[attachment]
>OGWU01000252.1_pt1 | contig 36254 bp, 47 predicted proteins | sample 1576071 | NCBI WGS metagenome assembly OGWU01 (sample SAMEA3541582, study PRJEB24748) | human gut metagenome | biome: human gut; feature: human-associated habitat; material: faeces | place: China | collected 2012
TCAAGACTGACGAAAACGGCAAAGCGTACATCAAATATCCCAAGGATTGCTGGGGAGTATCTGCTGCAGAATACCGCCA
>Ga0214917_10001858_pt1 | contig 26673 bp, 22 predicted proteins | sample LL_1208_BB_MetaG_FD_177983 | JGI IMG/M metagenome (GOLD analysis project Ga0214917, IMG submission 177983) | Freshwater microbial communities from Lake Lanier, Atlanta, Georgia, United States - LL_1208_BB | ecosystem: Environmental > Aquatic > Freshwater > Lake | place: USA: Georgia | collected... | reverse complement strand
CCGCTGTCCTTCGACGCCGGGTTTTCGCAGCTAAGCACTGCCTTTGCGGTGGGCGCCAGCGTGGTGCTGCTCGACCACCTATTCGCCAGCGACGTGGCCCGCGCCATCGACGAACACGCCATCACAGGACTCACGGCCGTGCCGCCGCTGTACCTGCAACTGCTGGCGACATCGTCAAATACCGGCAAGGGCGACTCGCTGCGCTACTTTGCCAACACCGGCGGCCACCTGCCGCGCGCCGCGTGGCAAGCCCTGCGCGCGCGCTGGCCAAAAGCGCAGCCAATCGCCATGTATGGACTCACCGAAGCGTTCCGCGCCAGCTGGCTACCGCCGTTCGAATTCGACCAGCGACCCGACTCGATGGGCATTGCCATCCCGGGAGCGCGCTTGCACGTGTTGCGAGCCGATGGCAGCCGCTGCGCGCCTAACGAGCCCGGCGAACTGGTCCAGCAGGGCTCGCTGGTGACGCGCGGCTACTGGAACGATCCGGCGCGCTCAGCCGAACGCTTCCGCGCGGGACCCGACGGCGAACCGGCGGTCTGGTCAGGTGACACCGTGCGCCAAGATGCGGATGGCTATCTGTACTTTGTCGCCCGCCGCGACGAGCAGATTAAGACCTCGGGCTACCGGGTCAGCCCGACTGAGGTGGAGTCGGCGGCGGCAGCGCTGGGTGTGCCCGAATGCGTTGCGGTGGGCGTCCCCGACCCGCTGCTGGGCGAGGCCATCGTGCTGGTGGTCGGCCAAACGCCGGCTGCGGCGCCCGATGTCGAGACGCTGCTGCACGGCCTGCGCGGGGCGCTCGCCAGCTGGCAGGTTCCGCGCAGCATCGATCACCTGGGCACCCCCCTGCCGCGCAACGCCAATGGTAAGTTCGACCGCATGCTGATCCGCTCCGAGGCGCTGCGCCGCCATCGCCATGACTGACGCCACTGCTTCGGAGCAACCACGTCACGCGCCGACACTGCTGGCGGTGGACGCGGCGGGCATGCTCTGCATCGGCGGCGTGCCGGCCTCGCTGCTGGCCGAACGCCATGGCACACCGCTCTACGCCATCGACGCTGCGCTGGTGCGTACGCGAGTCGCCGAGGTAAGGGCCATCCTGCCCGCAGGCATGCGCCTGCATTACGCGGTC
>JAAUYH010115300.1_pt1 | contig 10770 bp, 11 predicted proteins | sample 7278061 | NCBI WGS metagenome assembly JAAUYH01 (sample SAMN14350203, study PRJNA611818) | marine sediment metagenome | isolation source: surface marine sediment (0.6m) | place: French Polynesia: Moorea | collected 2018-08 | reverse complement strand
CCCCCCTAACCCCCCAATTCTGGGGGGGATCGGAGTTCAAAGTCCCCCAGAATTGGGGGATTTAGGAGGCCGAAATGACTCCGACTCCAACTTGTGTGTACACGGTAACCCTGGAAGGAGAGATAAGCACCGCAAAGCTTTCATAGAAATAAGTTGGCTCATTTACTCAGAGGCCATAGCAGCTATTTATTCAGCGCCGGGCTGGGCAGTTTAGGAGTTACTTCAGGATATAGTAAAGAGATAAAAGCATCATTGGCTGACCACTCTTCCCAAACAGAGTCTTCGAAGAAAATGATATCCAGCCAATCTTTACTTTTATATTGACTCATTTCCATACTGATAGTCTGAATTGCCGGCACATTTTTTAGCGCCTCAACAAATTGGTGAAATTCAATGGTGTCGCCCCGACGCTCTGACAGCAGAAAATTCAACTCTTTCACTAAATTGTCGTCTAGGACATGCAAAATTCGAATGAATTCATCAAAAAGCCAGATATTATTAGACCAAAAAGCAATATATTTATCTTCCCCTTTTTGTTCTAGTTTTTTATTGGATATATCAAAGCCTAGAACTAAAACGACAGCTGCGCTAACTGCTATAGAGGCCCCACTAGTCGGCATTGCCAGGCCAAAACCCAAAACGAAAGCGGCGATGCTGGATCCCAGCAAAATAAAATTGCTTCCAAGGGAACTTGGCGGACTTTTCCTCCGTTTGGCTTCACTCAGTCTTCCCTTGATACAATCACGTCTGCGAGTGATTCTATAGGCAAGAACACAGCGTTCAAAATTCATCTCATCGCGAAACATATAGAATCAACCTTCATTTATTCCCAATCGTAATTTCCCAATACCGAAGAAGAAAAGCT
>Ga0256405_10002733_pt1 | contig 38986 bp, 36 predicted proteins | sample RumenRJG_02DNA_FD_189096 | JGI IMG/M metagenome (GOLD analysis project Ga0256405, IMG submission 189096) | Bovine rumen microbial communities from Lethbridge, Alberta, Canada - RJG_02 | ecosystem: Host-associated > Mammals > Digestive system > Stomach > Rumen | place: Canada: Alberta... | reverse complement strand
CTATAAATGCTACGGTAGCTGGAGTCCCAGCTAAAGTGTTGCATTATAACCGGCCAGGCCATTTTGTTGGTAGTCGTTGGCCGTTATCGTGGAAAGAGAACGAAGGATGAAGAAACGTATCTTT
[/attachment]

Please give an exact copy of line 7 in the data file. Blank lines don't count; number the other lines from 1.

>Ga0256405_10002733_pt1 | contig 38986 bp, 36 predicted proteins | sample RumenRJG_02DNA_FD_189096 | JGI IMG/M metagenome (GOLD analysis project Ga0256405, IMG submission 189096) | Bovine rumen microbial communities from Lethbridge, Alberta, Canada - RJG_02 | ecosystem: Host-associated > Mammals > Digestive system > Stomach > Rumen | place: Canada: Alberta... | reverse complement strand